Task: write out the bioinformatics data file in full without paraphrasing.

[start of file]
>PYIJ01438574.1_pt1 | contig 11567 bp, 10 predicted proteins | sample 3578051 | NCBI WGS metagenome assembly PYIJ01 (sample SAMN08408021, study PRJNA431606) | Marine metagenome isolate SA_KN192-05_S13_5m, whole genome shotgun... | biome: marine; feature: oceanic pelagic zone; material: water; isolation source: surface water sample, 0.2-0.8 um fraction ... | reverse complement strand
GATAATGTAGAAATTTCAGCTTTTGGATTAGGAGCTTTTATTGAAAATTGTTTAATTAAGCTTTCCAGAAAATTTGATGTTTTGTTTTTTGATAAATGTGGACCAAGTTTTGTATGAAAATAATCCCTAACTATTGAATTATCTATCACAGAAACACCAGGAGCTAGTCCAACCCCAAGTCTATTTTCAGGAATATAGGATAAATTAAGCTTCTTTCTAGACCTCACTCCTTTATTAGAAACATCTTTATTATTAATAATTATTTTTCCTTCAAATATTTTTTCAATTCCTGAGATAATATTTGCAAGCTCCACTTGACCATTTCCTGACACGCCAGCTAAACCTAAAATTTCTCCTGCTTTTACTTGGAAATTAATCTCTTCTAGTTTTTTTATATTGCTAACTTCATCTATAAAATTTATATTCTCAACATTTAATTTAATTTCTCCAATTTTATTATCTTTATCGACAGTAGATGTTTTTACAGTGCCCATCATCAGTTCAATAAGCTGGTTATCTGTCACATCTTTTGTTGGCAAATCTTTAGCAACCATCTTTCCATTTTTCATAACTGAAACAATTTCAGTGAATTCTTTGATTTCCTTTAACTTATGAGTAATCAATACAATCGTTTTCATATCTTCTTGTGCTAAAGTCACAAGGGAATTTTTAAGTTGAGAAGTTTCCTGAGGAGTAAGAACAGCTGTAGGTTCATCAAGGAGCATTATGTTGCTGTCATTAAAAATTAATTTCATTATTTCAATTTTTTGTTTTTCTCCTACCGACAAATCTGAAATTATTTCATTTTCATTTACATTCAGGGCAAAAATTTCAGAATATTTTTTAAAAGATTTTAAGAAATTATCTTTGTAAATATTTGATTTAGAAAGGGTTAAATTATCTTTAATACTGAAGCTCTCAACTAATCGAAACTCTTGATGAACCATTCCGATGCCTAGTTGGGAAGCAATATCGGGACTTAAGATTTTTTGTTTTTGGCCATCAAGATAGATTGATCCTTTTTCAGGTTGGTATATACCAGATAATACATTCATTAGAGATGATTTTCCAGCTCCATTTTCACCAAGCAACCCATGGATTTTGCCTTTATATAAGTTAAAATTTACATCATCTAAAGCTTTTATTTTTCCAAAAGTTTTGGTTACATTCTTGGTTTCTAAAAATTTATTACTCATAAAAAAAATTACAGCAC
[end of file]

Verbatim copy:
>PYIJ01438574.1_pt1 | contig 11567 bp, 10 predicted proteins | sample 3578051 | NCBI WGS metagenome assembly PYIJ01 (sample SAMN08408021, study PRJNA431606) | Marine metagenome isolate SA_KN192-05_S13_5m, whole genome shotgun... | biome: marine; feature: oceanic pelagic zone; material: water; isolation source: surface water sample, 0.2-0.8 um fraction ... | reverse complement strand
GATAATGTAGAAATTTCAGCTTTTGGATTAGGAGCTTTTATTGAAAATTGTTTAATTAAGCTTTCCAGAAAATTTGATGTTTTGTTTTTTGATAAATGTGGACCAAGTTTTGTATGAAAATAATCCCTAACTATTGAATTATCTATCACAGAAACACCAGGAGCTAGTCCAACCCCAAGTCTATTTTCAGGAATATAGGATAAATTAAGCTTCTTTCTAGACCTCACTCCTTTATTAGAAACATCTTTATTATTAATAATTATTTTTCCTTCAAATATTTTTTCAATTCCTGAGATAATATTTGCAAGCTCCACTTGACCATTTCCTGACACGCCAGCTAAACCTAAAATTTCTCCTGCTTTTACTTGGAAATTAATCTCTTCTAGTTTTTTTATATTGCTAACTTCATCTATAAAATTTATATTCTCAACATTTAATTTAATTTCTCCAATTTTATTATCTTTATCGACAGTAGATGTTTTTACAGTGCCCATCATCAGTTCAATAAGCTGGTTATCTGTCACATCTTTTGTTGGCAAATCTTTAGCAACCATCTTTCCATTTTTCATAACTGAAACAATTTCAGTGAATTCTTTGATTTCCTTTAACTTATGAGTAATCAATACAATCGTTTTCATATCTTCTTGTGCTAAAGTCACAAGGGAATTTTTAAGTTGAGAAGTTTCCTGAGGAGTAAGAACAGCTGTAGGTTCATCAAGGAGCATTATGTTGCTGTCATTAAAAATTAATTTCATTATTTCAATTTTTTGTTTTTCTCCTACCGACAAATCTGAAATTATTTCATTTTCATTTACATTCAGGGCAAAAATTTCAGAATATTTTTTAAAAGATTTTAAGAAATTATCTTTGTAAATATTTGATTTAGAAAGGGTTAAATTATCTTTAATACTGAAGCTCTCAACTAATCGAAACTCTTGATGAACCATTCCGATGCCTAGTTGGGAAGCAATATCGGGACTTAAGATTTTTTGTTTTTGGCCATCAAGATAGATTGATCCTTTTTCAGGTTGGTATATACCAGATAATACATTCATTAGAGATGATTTTCCAGCTCCATTTTCACCAAGCAACCCATGGATTTTGCCTTTATATAAGTTAAAATTTACATCATCTAAAGCTTTTATTTTTCCAAAAGTTTTGGTTACATTCTTGGTTTCTAAAAATTTATTACTCATAAAAAAAATTACAGCAC